Instagram is all about moments, and moments are uniquely effective units of storytelling. Moments invite us in, saying a lot in a little space, conveying meaning, impact and feeling. Through Instagram, we record the most notable slices of our lives in real-time and invite people to experience them with us, making the world feel a little smaller in the process. When captured in an image, the moment is accompanied by a sense of time, activity, scene, location — in short, context. The text (captions, hashtags, tagged friends) enhances that context, and comments and likes enhance it even further. Combined, these traits make Instagram an extremely potent content platform.

So, what does this mean for higher ed? The killer app here is emotion, because moments evoke emotions, and emotions spark actions. If we can meaningfully engage with members of our community by celebrating our shared moments as they relate to our brand, we will build stronger connections and ultimately drive more meaningful actions down the line.

About the Contributors

Nick DeNardis is the Associate Director of Web Communications at Wayne State University. As host of the video blog, EDU Checkup, he reviews higher education websites from the point of view of a first time visitor, while critiquing the design, information architecture and code of the sites. He is a staff writer at .eduGuru, a higher education marketing and web development blog. He takes an active role in the higher education web community by sharing his thoughts and real world analysis in the Wayne State Web Communications Blog. He is also an officer for Refresh Detroit, a group of web professionals whose goal is to promote web standards, usability, and accessibility and to spread the knowledge of web design in the Detroit and Ann Arbor Michigan areas. He is also the technical director for TEDxDetroit, a once a year conference to spread positive ideas for the world from Detroit. With a background in computer science, Nick has always been interested in user experience and accessibility. Part of his work at Wayne State includes reviewing and benchmarking other university web sites. His personal web philosophy is to keep things light, simple and agile, always striving for simple solutions to complex problems. Nick is currently pursuing his MLIS degree from Wayne State University.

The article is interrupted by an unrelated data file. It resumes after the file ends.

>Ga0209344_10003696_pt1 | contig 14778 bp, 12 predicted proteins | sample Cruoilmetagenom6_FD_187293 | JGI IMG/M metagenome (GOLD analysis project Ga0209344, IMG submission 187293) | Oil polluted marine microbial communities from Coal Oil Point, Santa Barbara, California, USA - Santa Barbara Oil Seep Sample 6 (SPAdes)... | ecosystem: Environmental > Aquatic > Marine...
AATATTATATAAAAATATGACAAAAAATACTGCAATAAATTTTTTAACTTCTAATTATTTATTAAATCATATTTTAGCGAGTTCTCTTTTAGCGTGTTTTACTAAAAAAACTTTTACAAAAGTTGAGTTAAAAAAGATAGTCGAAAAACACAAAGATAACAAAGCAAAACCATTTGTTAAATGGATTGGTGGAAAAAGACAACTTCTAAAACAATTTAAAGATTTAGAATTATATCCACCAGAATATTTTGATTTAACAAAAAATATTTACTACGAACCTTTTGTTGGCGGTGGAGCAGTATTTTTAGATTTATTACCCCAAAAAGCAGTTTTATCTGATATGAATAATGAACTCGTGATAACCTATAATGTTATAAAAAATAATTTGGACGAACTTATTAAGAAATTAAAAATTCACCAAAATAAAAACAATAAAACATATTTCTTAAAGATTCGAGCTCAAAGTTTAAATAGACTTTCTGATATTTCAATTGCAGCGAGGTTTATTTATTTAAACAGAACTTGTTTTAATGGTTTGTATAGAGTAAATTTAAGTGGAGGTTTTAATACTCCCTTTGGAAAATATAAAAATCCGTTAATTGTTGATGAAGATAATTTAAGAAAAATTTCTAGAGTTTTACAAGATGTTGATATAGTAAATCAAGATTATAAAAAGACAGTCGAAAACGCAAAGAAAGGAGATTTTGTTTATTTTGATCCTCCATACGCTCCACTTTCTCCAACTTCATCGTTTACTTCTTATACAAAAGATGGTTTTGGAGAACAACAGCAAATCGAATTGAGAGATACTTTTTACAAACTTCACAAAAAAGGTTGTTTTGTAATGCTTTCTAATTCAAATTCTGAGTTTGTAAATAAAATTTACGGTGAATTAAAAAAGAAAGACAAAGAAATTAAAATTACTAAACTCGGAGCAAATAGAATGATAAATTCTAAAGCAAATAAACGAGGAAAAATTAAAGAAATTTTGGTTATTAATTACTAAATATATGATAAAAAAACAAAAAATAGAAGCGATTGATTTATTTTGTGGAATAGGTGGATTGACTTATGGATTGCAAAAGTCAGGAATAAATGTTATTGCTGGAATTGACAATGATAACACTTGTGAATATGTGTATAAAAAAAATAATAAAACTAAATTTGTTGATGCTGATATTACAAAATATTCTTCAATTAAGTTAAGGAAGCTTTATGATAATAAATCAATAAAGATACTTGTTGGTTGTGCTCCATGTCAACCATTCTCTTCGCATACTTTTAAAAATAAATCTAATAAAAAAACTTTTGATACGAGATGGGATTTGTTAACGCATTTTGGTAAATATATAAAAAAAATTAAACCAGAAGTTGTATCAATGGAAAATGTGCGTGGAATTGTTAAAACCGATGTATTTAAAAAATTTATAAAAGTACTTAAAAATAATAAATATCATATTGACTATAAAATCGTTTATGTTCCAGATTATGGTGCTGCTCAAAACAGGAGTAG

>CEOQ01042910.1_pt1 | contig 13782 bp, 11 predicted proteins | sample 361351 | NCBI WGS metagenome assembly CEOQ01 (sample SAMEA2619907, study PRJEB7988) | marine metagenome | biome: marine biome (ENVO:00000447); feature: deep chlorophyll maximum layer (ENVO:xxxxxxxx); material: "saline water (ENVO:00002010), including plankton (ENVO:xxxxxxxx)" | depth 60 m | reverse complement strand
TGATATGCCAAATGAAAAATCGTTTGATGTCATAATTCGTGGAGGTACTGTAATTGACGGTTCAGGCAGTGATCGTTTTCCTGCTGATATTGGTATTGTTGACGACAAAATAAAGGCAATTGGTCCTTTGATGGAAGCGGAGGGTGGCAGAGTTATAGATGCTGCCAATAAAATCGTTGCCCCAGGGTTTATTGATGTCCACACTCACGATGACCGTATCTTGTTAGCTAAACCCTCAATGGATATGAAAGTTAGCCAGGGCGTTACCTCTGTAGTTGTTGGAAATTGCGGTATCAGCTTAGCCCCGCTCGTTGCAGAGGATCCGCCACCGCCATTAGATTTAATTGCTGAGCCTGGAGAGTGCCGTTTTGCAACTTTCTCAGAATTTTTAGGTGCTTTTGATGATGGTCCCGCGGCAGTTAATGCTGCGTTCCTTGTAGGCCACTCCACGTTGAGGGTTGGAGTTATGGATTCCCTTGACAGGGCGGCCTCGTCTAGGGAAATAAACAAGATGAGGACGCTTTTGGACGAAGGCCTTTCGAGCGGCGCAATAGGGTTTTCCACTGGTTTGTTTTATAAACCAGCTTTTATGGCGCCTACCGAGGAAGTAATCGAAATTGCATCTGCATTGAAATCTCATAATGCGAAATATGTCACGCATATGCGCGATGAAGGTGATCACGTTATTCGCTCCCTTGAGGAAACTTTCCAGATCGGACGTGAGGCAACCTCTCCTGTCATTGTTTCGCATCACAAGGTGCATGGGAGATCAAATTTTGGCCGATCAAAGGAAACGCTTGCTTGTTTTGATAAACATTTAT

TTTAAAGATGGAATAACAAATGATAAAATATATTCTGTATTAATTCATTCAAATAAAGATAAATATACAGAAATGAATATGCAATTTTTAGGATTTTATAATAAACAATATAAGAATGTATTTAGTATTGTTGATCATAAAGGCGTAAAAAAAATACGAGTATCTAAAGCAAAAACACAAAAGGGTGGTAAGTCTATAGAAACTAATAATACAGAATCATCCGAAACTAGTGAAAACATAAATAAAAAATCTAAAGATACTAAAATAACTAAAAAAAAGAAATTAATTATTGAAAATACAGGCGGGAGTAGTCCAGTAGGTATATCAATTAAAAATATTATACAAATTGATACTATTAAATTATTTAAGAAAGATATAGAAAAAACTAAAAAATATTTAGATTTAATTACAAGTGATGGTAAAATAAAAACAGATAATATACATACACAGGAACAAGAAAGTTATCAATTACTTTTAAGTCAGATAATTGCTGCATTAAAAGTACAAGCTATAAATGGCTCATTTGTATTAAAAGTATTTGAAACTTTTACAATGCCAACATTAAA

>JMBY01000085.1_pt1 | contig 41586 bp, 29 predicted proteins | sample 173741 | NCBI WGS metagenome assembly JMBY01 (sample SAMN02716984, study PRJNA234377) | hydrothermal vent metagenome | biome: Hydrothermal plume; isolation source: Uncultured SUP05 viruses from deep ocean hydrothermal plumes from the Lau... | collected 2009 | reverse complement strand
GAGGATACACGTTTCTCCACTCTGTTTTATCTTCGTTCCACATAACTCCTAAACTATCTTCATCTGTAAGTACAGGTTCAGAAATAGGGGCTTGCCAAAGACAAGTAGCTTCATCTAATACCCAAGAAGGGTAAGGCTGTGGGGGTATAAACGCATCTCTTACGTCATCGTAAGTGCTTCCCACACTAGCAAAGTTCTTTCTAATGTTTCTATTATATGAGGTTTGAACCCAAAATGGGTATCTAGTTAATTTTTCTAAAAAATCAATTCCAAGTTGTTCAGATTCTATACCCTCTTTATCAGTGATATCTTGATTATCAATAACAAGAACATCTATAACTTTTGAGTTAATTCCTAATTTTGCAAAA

Bruce Floyd is the University of Florida’s social media specialist with over 15 years of experience working with web technology. He previously worked for the UF Web Administration office as a web manager and usability researcher. Bruce’s two degrees – B.S. in Psychology and Master’s in Entrepreneurship from the University of Florida – have prepared him well for leveraging social and new media platforms for use by marketing and communications in the University Relations office. His ultimate goal is to show the University of Florida as an accessible, friendly and helpful organization. Bruce currently manages the top level social media platforms, including Facebook, Twitter and YouTube and acts as a consultant to other campus units interested in maximizing their online presence. When he’s not at work tweeting, you’ll find Bruce at home, likely tweeting.

Georgy Cohen is principal at Crosstown Digital Communications, a fim committed to helping educational institutions more effectively tell their stories online. Previously, she was manager of web content and strategy at Tufts University, where she oversaw a range of content initiatives involving the university website, online news, social media and multimedia. Georgy is also co-founder of Meet Content, a blog and resource that aims to empower higher education to create and sustain web content that works. She is a frequent speaker, writer and consultant on topics relating to web content and digital communications, in higher education as well as other fields. Georgy’s background is in journalism, including a three-year stint working in the fast-paced online newsroom of The Boston Globe.


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5 replies on “ALL CAPS: Instagram”

Important to note that Wayne State and UF are larger schools, too. Photo potential and user interaction/growth numbers are a little easier to leverage. I bet we wouldn’t have to look too far to find some smaller schools with crash-and-burn stories.